Thursday, February 14, 2013
Trio X of Sweden: "Traumerei"
So who composed these eleven set pieces? How about Robert Schumann for the title song, and then names like Henry Purcell, J.S. Bach, Modest Musorgkij, Ludvig van Beethoven, Maurice Ravel, Frederic Chopin, and Wolfgang Amadeus Mozart? Familiar all, but not exactly your typical jazz composers. No, this is a set of eleven classical songs, some recognizable to the average listener and others not so much, used as the basis for some really nice jazz trio play. While classical music lovers might be upset with the liberties taken by the trio, jazz folks should be enthused by the creativity and sound.
Later, "Bolero" by Ravel begins with the bass taking the lead, followed by the piano, with a strong drum maintaining and gradually increasing the tempo and dynamics. The bass is a constant as well underneath, and while the piece never moves far from the structure of the original, it is clearly a jazzed version, exciting, colorful and cleverly played. "Largo" by Chopin is quiet, with a touching piano melody accompanied by brushed drumming and a modest beat. The bass part is played equally quietly but is there in the background playing a counter melody to fill out the sound. On "Roslagvar/Swedish Polka" the group moves into mainstream jazz with a lively swing beat and livelier drum play. The percussion is perfectly attuned to the tempo and dynamics of the piano as it moves through the melody, providing a much more solid, jazzy base with more cymbal crashes and drum rolls.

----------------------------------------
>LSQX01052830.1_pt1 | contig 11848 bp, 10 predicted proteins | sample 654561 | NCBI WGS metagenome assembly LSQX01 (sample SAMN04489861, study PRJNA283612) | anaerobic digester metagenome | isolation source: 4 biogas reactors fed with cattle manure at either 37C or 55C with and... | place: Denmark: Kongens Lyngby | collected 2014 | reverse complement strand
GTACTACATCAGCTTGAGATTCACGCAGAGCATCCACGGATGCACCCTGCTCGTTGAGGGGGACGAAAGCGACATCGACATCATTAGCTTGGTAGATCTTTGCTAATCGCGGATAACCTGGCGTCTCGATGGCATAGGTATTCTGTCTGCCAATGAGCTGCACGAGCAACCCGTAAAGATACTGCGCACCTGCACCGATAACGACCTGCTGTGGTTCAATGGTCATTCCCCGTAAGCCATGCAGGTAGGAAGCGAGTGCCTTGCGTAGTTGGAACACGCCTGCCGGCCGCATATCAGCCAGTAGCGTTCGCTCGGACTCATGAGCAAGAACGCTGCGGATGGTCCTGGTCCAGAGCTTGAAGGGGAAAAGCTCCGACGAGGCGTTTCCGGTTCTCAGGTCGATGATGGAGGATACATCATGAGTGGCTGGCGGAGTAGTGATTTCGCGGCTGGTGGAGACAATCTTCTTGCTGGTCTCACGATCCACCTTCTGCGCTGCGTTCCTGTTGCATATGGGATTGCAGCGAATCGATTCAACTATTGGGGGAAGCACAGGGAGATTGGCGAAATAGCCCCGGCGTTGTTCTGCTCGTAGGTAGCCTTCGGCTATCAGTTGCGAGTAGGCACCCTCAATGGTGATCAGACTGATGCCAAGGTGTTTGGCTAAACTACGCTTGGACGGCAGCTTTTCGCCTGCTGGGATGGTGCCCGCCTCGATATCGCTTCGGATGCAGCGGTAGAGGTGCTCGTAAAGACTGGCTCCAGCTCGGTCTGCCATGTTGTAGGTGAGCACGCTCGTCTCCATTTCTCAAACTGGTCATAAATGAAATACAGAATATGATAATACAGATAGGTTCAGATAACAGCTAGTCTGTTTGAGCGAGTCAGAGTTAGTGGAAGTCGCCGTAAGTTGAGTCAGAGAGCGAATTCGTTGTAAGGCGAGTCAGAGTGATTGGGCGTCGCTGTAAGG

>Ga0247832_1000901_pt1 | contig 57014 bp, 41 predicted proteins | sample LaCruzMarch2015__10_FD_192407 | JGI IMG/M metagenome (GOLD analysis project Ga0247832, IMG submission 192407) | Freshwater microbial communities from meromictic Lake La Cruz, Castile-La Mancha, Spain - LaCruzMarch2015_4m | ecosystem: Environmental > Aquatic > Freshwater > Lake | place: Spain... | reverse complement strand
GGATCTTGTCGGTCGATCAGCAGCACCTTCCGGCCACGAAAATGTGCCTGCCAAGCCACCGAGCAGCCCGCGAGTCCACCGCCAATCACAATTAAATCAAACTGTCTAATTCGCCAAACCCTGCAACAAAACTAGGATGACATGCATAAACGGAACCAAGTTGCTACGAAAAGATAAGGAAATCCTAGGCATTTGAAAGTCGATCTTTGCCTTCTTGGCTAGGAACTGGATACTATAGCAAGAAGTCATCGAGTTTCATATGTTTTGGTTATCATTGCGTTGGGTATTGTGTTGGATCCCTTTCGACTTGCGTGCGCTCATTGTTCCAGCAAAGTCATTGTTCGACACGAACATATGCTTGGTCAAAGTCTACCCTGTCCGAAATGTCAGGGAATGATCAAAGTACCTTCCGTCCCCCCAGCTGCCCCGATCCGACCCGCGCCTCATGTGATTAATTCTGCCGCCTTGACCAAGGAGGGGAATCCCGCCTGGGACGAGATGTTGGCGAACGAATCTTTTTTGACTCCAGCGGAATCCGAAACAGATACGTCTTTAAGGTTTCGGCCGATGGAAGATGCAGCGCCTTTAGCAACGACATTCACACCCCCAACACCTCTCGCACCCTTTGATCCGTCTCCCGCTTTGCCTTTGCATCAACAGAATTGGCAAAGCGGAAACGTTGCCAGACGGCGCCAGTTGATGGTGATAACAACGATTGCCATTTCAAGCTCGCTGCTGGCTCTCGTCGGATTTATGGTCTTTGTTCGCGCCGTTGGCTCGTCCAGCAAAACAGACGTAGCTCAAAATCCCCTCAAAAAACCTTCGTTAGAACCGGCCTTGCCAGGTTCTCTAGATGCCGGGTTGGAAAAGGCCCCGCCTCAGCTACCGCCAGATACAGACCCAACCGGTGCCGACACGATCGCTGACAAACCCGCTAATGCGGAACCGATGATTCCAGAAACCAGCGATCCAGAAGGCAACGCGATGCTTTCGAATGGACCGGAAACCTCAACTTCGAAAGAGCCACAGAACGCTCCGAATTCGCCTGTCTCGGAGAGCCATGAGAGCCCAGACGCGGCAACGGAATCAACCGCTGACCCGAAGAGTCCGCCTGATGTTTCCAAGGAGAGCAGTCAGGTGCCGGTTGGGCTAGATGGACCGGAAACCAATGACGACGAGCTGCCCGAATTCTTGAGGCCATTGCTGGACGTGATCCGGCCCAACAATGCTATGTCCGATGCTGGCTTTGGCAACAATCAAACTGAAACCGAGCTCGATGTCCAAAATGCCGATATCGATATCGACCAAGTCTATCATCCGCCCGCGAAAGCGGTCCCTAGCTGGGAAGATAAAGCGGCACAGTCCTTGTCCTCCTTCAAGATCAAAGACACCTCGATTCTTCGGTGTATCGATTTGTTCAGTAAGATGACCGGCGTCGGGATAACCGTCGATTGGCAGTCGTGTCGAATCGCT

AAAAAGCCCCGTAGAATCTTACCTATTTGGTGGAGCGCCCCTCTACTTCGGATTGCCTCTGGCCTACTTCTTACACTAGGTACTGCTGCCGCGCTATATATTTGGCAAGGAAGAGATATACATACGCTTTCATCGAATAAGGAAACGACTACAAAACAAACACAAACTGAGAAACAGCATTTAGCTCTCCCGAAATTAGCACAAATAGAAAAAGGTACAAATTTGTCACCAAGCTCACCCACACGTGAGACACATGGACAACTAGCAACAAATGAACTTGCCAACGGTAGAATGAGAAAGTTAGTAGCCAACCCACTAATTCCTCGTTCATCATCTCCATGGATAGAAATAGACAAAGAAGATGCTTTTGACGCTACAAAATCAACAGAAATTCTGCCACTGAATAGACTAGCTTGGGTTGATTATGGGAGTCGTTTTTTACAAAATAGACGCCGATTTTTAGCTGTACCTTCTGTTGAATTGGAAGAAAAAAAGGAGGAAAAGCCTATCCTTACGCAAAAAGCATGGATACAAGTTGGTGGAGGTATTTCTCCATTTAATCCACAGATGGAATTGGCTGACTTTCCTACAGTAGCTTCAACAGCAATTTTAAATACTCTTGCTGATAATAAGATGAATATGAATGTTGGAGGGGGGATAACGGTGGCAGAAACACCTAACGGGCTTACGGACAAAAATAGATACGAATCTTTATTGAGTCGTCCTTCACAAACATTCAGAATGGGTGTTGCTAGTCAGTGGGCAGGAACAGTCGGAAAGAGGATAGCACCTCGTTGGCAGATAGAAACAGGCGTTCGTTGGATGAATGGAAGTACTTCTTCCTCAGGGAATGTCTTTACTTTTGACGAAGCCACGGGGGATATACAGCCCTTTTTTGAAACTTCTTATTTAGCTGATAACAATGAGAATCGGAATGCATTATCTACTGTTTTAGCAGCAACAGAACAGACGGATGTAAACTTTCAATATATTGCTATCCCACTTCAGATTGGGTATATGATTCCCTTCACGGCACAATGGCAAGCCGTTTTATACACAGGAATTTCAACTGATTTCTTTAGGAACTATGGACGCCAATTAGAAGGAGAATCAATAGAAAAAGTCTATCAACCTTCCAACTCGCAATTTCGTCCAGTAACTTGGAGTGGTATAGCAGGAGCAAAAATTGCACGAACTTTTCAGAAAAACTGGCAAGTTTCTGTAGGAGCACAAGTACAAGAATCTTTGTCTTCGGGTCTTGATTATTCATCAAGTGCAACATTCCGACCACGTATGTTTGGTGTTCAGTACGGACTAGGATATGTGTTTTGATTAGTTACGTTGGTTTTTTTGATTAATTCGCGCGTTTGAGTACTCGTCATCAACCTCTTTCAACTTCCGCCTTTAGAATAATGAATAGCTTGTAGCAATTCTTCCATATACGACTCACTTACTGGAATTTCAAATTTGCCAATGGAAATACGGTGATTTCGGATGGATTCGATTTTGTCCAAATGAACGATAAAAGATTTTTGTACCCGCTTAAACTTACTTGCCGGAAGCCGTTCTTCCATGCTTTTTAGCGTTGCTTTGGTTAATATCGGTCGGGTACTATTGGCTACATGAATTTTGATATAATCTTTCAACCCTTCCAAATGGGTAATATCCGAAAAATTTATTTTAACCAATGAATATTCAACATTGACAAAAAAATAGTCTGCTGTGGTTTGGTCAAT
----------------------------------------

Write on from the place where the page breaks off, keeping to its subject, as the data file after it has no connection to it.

All in all this is a pleasure to listen to, a set of eleven pieces of varying tempos and mood, underpinned by classical tunes which are cleverly converted to a set of contemporary jazz.